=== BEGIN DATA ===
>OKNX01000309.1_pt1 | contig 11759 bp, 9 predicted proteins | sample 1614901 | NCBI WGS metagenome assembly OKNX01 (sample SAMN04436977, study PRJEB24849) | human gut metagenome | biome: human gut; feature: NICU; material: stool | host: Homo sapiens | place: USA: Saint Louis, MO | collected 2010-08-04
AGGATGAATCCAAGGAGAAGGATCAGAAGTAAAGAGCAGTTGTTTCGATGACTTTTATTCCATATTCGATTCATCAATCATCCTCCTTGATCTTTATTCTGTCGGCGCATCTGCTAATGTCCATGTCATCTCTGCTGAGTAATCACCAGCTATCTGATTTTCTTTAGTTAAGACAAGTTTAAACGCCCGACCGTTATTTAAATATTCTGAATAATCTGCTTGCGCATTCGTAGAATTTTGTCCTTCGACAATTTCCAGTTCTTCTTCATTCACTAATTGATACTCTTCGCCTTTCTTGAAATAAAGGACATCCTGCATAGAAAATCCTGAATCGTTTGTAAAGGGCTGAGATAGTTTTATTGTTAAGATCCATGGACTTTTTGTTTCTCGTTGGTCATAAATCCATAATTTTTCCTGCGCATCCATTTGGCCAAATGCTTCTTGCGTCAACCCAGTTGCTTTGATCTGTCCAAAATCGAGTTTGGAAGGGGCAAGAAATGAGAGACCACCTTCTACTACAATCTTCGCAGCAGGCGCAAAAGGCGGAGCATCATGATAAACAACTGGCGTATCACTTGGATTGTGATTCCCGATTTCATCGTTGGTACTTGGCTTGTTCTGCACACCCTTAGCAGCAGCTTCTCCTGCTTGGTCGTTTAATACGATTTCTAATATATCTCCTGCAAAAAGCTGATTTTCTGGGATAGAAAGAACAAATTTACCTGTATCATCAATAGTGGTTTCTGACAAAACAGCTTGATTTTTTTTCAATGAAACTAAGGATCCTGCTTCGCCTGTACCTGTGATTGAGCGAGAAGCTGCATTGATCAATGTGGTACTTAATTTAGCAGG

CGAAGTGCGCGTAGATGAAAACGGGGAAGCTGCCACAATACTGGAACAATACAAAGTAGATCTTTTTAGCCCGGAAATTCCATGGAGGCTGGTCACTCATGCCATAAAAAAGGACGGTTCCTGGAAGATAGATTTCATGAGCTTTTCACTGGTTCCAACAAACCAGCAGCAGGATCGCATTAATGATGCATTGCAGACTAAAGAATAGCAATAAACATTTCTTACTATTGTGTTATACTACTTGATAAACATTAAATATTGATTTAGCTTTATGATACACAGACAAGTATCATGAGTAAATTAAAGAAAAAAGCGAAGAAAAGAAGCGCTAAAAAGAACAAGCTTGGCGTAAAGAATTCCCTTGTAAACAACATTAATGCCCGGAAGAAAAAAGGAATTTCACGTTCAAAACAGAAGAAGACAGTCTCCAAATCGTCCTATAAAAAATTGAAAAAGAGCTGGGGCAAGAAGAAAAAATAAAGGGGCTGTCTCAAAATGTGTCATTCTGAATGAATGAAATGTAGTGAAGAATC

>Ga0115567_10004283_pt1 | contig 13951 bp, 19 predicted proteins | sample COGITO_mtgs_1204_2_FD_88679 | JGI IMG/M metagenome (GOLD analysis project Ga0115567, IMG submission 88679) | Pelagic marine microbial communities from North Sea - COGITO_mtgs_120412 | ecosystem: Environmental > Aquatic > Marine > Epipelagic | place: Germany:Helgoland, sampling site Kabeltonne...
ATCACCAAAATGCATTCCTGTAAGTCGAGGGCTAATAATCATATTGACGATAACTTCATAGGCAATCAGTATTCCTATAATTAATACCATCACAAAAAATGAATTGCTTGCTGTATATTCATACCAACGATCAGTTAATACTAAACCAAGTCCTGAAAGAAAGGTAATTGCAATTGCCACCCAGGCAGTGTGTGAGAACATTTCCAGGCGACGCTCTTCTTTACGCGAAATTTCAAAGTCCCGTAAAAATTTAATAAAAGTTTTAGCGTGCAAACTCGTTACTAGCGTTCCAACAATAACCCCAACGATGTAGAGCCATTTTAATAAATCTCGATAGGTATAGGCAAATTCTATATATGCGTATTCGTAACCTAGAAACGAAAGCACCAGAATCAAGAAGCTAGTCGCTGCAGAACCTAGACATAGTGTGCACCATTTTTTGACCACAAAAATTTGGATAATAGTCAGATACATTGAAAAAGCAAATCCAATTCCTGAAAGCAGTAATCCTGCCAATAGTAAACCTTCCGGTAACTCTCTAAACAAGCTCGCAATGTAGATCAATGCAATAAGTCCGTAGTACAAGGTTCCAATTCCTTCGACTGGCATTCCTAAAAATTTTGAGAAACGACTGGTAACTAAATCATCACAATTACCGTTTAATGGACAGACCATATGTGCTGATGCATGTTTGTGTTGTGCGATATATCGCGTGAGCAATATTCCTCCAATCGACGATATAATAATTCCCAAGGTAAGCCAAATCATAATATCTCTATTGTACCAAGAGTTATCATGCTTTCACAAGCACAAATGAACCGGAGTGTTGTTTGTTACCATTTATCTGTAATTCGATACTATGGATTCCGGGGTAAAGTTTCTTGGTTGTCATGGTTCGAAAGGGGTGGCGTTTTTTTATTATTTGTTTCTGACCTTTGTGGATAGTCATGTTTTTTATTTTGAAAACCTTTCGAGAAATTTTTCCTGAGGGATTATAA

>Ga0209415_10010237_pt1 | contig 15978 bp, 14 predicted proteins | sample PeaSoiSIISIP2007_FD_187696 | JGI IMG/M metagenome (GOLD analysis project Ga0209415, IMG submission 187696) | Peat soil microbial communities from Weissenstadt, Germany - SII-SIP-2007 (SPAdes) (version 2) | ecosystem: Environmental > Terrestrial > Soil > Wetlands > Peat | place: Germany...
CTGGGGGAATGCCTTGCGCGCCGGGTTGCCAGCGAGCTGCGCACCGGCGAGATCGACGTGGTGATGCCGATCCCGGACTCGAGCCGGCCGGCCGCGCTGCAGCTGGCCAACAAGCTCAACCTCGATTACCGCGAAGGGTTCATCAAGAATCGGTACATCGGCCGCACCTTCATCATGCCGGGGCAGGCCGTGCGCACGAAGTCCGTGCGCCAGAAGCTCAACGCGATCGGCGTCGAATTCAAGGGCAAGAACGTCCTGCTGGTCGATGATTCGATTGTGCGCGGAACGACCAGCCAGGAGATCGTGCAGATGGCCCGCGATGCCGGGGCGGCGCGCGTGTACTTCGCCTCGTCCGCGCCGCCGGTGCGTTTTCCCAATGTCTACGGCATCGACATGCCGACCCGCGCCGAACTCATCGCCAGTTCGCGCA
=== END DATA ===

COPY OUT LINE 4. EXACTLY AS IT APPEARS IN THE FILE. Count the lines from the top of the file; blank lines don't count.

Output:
>Ga0115567_10004283_pt1 | contig 13951 bp, 19 predicted proteins | sample COGITO_mtgs_1204_2_FD_88679 | JGI IMG/M metagenome (GOLD analysis project Ga0115567, IMG submission 88679) | Pelagic marine microbial communities from North Sea - COGITO_mtgs_120412 | ecosystem: Environmental > Aquatic > Marine > Epipelagic | place: Germany:Helgoland, sampling site Kabeltonne...